To learn more about computing hardware the look no further than the Logic Lab. This website offers interactive usability  for tinkering with logic gates. This is a useful resource for both primary and secondary computing studies and computer science.

If you are looking for a Data Representation resource the the cisco binary game offers the opportunity to learn how to convert to binary. It is aimed at key stage 3 and 4 students and teachers / tutors. There are also paper exercises for learners to complete.


Academic & Key Skills Development

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Academic & Keys Skills Development Strategies Summary

Our Focus

Our methods are based on experience and we are constantly evolving our strategies to suit individual students. We appreciate that everyone learns in different ways, and the challenge is to mould young minds and harness their mental abilities in the best possible way.

Our main areas of focus are as follows:

• Skills development audit, as an integral part of the study programme.
• Reflection on academic development and goals for its progression.
• Long-term study skills and aptitude development agenda.

The skill sets that will be audited are listed below:

Academic skills

1. To analyze critically, summarize and evaluate information for its subsequent application.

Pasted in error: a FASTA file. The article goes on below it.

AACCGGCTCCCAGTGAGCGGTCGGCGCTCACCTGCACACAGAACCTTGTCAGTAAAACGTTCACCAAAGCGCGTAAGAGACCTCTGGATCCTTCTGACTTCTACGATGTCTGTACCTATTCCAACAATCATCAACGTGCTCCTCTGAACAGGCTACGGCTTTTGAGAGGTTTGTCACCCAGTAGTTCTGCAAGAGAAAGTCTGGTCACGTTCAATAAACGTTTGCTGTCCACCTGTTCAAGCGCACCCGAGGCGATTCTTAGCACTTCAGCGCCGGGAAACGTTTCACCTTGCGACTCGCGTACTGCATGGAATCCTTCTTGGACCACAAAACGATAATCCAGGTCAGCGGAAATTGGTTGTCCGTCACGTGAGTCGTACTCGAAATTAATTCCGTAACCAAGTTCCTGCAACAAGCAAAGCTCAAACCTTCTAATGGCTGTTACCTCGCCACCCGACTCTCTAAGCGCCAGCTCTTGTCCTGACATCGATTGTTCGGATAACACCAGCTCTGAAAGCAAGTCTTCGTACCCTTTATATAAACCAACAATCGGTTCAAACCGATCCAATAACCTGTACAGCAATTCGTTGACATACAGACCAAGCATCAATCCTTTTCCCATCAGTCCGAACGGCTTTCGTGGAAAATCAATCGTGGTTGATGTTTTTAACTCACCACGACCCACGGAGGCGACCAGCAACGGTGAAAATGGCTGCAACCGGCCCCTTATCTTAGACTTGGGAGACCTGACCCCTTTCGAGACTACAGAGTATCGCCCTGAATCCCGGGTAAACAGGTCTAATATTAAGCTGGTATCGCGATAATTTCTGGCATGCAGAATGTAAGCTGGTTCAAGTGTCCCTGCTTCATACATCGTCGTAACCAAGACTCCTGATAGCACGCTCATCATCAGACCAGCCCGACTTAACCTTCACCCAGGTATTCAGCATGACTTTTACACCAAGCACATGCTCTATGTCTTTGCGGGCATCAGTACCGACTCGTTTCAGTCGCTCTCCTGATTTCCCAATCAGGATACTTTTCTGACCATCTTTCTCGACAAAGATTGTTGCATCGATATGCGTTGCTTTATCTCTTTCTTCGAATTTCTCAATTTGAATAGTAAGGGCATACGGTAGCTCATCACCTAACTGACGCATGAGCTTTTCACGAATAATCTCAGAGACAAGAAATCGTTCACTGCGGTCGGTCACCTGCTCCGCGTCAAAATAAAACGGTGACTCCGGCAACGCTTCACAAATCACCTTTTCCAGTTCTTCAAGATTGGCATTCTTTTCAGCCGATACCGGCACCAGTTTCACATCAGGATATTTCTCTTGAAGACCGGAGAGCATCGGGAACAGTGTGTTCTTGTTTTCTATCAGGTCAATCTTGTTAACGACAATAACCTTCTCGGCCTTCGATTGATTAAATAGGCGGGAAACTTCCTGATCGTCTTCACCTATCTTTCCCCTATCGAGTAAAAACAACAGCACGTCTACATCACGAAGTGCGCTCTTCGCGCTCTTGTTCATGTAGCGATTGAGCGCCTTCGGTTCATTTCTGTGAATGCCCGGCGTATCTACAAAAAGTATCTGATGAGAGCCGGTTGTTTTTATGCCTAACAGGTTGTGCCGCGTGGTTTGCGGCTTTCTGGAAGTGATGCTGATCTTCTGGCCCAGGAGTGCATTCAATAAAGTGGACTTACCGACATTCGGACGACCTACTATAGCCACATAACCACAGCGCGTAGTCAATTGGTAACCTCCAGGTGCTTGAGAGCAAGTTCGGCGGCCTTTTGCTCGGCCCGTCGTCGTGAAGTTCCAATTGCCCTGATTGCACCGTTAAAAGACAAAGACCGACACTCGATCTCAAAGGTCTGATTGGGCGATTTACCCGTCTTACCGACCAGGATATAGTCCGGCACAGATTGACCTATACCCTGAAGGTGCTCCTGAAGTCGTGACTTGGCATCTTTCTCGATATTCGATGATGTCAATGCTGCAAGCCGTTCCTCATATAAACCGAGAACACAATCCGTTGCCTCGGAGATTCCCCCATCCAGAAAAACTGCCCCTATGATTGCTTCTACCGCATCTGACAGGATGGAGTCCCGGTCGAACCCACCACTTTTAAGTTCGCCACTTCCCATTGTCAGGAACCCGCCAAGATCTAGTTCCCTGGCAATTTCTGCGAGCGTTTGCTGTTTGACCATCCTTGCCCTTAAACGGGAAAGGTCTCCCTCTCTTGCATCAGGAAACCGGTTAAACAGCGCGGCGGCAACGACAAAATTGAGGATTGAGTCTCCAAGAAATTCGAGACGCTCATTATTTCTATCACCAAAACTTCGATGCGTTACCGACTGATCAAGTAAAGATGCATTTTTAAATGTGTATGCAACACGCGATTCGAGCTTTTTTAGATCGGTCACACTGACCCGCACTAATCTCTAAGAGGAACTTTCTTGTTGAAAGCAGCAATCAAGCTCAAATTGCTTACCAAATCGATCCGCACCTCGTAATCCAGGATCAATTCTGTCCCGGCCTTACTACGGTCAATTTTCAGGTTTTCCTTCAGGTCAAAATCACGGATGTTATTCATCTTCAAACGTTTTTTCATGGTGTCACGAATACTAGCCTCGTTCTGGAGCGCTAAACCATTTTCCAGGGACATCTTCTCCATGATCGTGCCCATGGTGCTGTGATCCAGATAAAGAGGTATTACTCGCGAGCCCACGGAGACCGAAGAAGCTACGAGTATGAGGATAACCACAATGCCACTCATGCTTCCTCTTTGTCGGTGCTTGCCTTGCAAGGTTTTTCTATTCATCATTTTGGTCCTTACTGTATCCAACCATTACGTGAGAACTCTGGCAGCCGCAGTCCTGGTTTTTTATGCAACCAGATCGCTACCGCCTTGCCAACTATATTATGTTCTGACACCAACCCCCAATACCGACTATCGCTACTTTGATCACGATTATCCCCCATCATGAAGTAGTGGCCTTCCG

2. To enhance numeracy, problem solving skills and mental arithmetic.
3. To assemble, interpret and manipulate both quantitative and qualitative data appropriately.
4. To conduct accurate and comprehensive note taking and note diagrams (“Mind Maps”) in a systematic manner so as to demonstrate its purpose.
5. To continually enhance literacy skills through a variety of literature and media.
6. To understand methodological approaches and techniques and their relevant application.
7. To improve the ability to structure and present information to a variety of audiences in both written and oral modes.
8. Enhance the application and appropriate use of learning aids and techniques to process, discuss and demonstrate knowledge within the field.
9. To convey structured information in appropriate forms within different learning environments, through the awareness of its objective and its communication to a lay audience.
10. Using Information Technology (IT) for researching, managing, presenting and recording information in its numerous forms.
11. To write clearly and legibly in a style appropriate to its purpose.
12. To be aware of time, its use and restraints enhancing ones ability to motivate oneself and work towards meeting deadlines.

Key skills

1. To employ time management techniques and promote the ability to schedule multiple personal and study commitments within designated time periods in order to meet demands and goals.
2. To enhance linguistic skills and build a broad repertoire of languages for a more rounded ability to communicate globally.
3. To enhance cognitive awareness skills.
4. To develop IT and computing skills such as word processors, imaging software, databases, programming languages and web design programmes.
5. The ability to converse effectively with individuals, to appreciate their viewpoint along with the ability to give and receive constructive feedback.
6. To work as an equal contributor within wider partnerships, envisaging an ability to contribute towards achieving goals.
7. To define and apply strategies for the solution of conceptual or practical
problems ultimately aiming for self-reliance.